Bangalore: Karnataka late Tuesday stepped up security in Cauvery delta areas to tackle threatened protests ahead of the expected notification Wednesday of a tribunal's final award on sharing of the river water between Karnataka, Tamil Nadu, Kerala and Purducherry.
Orders banning assembly of five or more people near Krishnaraja Sagar (KRS) reservoir near Mysore and entry of visitors to the Brindavan Gardens, in force for nearly a week now, have been extended till Feb 22, a state government spokesperson told reporters here.
The spokesperson said steps have been taken to tackle possible protests from farmers and Kannada organizations, particularly in Mysore and Mandya districts, the hotbed of agitation if Cauvery water is to be released to Tamil Nadu when Karnataka is facing drought.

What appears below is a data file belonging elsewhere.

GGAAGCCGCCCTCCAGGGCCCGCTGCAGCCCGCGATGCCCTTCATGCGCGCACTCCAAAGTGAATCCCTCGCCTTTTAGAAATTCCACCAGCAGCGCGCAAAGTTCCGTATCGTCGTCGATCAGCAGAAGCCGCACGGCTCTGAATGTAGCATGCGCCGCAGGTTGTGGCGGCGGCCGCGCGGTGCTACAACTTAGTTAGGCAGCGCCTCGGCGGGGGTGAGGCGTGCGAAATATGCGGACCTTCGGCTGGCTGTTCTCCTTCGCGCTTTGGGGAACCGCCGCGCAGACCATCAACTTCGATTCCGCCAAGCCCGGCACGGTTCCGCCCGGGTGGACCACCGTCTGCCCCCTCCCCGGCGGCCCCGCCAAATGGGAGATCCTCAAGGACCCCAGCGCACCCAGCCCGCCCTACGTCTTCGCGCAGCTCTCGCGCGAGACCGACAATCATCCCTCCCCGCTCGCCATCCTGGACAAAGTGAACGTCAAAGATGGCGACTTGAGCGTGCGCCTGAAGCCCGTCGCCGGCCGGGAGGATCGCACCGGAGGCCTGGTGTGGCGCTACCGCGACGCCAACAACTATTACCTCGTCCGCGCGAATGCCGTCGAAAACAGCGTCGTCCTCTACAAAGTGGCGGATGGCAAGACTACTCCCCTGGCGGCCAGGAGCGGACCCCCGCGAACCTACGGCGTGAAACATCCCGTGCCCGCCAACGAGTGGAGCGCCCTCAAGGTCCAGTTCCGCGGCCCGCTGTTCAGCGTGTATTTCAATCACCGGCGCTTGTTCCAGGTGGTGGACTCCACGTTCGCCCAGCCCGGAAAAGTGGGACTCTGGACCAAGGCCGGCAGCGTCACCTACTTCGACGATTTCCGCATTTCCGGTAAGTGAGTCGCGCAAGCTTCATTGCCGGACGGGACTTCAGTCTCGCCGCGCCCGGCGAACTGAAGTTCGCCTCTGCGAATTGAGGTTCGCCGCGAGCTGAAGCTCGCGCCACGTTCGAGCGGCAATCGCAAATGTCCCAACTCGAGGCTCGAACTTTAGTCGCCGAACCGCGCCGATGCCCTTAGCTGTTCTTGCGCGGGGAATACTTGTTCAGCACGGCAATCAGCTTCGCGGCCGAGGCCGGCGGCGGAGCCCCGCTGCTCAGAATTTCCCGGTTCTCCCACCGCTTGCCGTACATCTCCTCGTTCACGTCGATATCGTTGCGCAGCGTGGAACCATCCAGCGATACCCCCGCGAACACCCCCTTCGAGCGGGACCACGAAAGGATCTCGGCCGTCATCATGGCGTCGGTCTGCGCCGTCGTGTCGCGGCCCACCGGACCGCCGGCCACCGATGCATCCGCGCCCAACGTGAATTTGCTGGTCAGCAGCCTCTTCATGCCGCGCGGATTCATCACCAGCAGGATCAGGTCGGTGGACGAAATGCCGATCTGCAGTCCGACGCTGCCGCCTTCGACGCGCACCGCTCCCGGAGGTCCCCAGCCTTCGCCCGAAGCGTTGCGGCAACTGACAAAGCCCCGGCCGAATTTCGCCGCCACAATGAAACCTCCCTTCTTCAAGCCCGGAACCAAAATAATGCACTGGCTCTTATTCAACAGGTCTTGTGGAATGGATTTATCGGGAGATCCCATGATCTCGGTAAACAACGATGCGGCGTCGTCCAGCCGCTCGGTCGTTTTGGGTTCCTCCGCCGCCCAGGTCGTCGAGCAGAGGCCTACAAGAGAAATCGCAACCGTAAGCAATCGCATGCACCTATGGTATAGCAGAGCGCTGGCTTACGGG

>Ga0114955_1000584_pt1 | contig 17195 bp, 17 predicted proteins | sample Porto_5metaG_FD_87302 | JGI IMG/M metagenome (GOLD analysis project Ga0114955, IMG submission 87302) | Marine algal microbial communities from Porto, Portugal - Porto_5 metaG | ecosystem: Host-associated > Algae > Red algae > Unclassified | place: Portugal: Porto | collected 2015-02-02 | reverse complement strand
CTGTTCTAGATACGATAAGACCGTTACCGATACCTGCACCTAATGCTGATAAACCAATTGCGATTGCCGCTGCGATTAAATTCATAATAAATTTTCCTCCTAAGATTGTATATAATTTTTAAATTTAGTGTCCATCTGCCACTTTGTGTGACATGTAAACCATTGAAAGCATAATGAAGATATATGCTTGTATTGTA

Mandya is about 80 km from Bangalore and Mysore is around 50 km from Mandya.
Karnataka is strongly opposed to the central government notifying the award given five years ago by the Cauvery Waters Dispute Tribunal.
The state has filed a petition in the Supreme Court against the award contending that every years it needs 465 tmc ft (thousand million cubic feet) while the tribunal has given only 270 tmc ft.
The tribunal has awarded Tamil Nadu 419 tmc ft as against its demand for 562 tmc ft while Kerala gets 30tmc ft and Puducherry seven tmc ft.
Karnataka Chief Minister Jagadish Shettar lead an all-party team to Prime Minister Manmohan Singh in New Delhi Monday and urged him not to notify the award.
However, the central government has been left with little option but to notify the award as the Supreme Court Feb 4 directed it to do so by Feb 20.
The tribunal estimates availability of water in the Cauvery basin at 740tmc ft.